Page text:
December 27, 2006
Yonit Farago and Stephen Farrell in Jerusalem
There is an ancient Jewish prayer that says: “Next year in Jerusalem.” That, however, is not soon enough for 40 British Jews, who will board aircraft today taking them to Israel, leaving one country in the dying days of 2006 and beginning their new life in a new land and a new year: 5767 under the Jewish calendar.
The migration of British Jews to Israel stands in marked contrast to the general decline in immigration to the Jewish state from elsewhere.
While the number of immigrants to Israel dropped by 9 per cent worldwide in 2006, arrivals from Britain increased by 45 per cent, the largest rise of any nation. This year 200 Britons migrated in a special charter jet, bringing to 700 the number that Israel will have absorbed from Britain this year. In 2005 it was 481.
For the émigrés the reasons given are the customary ones: Zionism, spiritual and familial. “We feel like God is returning His children to His home,” Jason Pearlman told The Times as he, his wife and 11-month-old son completed their packing yesterday before boarding a flight from London.
For the Jewish Agency, the United Jewish Israel Appeal and other Zionist organisations whose work includes encouraging migration to Israel, it marks a serious effort to maintain the status of Israel as a Jewishmajority state in the face of steeper Palestinian birthrates and declining arrivals from more traditional sources.
This year the Israeli population topped seven million, according to government statistics. Of its 7,026,000 citizens, about three quarters are Jewish and the rest Arab, but the Jewish birthrate is consistently lower — about 1.2 per cent annual growth compared with 3.94 per cent in Gaza, according to recent Jewish Agency estimates.
The demographic issue has risen to prominence in mainstream Israeli politics in recent years, many analysts being convinced that it was a key factor in persuading Ariel Sharon, the former Prime Minister, to withdraw the 8,000 Israeli Jewish settlers from among the 1.3 million Palestinians in Gaza last year, overturning a lifetime’s championing of the settlement movement in the West Bank and Gaza that Israel captured in the 1967 Six -Day War.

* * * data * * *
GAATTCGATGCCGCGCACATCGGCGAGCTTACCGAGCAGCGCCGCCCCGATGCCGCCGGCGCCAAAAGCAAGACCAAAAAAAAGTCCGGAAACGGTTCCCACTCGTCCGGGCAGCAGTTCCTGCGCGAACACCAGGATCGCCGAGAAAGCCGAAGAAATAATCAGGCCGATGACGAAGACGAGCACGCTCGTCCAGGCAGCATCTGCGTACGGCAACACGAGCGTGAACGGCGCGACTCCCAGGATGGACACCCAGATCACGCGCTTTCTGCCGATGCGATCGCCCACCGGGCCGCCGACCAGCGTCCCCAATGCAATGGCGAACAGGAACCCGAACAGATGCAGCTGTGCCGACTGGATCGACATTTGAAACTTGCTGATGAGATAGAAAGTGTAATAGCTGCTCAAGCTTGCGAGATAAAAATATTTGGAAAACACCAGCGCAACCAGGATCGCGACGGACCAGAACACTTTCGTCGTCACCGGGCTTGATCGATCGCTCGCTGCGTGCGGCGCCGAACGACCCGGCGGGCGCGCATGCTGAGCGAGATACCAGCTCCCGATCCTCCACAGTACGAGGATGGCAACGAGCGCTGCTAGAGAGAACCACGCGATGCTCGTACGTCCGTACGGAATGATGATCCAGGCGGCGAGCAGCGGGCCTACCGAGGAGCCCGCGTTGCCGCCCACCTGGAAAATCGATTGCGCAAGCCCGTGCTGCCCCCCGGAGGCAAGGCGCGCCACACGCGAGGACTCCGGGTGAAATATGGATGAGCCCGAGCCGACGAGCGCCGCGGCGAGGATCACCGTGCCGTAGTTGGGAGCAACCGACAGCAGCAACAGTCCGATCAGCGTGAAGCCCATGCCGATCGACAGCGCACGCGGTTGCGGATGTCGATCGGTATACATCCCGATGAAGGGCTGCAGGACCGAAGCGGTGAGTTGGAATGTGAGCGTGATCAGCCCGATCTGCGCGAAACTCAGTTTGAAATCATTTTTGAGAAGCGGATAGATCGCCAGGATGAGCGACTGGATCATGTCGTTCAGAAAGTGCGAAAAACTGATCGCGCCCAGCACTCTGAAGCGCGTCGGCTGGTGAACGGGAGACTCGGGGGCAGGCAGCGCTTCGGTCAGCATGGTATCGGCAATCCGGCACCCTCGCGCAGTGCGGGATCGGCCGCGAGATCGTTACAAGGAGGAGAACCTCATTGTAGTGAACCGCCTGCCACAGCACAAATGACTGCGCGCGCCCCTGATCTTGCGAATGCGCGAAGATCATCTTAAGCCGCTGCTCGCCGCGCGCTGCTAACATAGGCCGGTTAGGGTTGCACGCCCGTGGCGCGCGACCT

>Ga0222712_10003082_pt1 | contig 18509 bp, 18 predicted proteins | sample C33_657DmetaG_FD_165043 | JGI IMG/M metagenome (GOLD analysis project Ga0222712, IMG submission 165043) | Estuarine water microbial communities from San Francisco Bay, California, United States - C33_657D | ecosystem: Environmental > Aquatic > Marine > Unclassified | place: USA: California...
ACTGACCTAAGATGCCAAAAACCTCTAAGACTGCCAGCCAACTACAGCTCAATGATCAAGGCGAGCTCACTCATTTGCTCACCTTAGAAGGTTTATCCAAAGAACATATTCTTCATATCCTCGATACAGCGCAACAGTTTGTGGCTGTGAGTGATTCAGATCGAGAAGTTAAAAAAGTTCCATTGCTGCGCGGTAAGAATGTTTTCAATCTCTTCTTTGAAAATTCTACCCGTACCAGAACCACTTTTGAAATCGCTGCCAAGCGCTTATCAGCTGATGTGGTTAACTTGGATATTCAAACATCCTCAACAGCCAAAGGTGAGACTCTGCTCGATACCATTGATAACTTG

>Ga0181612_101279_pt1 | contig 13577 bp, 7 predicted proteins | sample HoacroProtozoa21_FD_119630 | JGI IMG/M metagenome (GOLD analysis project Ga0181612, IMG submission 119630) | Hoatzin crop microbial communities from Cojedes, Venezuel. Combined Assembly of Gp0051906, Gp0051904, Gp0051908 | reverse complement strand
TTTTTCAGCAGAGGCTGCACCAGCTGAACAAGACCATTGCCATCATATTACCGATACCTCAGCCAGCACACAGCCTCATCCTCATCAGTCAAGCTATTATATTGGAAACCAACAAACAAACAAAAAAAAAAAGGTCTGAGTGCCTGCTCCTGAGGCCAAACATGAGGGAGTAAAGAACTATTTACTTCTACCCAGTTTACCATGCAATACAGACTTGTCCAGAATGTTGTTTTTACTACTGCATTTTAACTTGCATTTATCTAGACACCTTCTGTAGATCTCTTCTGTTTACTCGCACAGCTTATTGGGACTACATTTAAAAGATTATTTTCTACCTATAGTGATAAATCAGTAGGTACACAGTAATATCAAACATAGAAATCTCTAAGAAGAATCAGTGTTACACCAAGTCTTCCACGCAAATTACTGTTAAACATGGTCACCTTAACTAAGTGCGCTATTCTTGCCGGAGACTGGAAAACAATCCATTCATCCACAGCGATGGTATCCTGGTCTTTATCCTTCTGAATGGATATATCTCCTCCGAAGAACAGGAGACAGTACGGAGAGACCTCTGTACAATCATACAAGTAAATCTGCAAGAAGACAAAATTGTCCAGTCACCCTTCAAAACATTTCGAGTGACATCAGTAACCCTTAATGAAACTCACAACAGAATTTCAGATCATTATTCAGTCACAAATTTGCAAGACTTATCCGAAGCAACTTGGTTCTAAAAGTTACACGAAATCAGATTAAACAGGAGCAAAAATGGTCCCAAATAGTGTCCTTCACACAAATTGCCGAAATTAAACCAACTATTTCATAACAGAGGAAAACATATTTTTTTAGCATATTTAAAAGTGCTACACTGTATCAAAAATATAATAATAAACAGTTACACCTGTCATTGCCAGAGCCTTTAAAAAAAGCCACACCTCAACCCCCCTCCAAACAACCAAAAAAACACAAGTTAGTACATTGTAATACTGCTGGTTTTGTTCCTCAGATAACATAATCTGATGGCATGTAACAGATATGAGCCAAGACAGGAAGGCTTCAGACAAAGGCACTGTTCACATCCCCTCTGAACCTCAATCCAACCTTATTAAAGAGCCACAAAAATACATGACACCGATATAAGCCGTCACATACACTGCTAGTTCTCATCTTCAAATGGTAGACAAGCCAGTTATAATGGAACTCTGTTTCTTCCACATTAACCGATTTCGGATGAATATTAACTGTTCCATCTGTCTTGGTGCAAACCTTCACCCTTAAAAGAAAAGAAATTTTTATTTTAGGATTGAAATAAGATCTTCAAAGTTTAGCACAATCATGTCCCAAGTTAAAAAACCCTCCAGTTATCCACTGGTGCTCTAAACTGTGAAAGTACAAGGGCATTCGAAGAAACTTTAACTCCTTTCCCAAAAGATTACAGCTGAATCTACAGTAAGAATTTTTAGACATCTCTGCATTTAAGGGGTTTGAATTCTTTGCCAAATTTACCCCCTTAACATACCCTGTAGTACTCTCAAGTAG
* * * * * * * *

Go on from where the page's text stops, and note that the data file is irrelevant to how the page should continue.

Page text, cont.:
To supplement the Jewish population of Israel the State relied throughout the 1990s on migration from Russia and other Eastern Bloc countries after the collapse of the Soviet Union. Numbers from the former Soviet Union fell by 22 per cent this year, however. More than a million had arrived since the late 1980s.
So important is immigration — the Hebrew term aliyah, or “going up”, conveys a spiritual element — for the Jewish state that these trends prompted the Jewish Agency to look elsewhere for immigrants. “Two years ago the Jewish Agency revised its strategic plan. From a demographic point of view it looked at where the Jews were, and where there were reservoirs from which immigration could come,” Michael Jankelowitz, a Jewish Agency spokesman, told The Times.
“It decided to place an emphasis on the ‘free world’ and encourage aliyah from places such as America, where there are six million Jews; France, with 600,000; Britain with 270,000; and Canada, which has 330,000. The agency has been concentrating on British Jewry because it felt that they had a strong Jewish identity. Britain is not far from Israel, there are thousands of British children who come to Israel on youth programmes. With a bit of attention and a bit of financial assistance, these people realised that maybe it was a good time to immigrate and begin a new life in Israel.”
The 200 British migrants travelled in an aircraft chartered by the Jewish Agency and the American-based organisation Nefesh B’ Nefesh (Soul to Soul), which began working in Britain in May.
Nefesh B’Nefesh organised today’s flights and claims to provide all services for migrants, including guidance on matters such as employment and education. “Our mission is to facilitate Jews who want to immigrate to Israel, making the process much easier and smoother for them,” Dani Oberman, its director said.
Nefesh B’Nefesh said that it had helped 10,000 North American Jews to emigrate to Israel since its launch five years ago.
The importance of 'Aliyah'
3 million immigrants to Israel since 1948
1.2 million went to Israel from the former Soviet Union
75,000 came from Ethiopia
30,000 came from the United Kingdom
200,000 immigrants arrived in 1990, eight times the 1989 total
50 per cent rise in immigration in the years after the Six Day War in 1967
1.18 population growth in per cent
76 per cent of Israelis are Jewish
Source: Israeli Government/CIA world factbook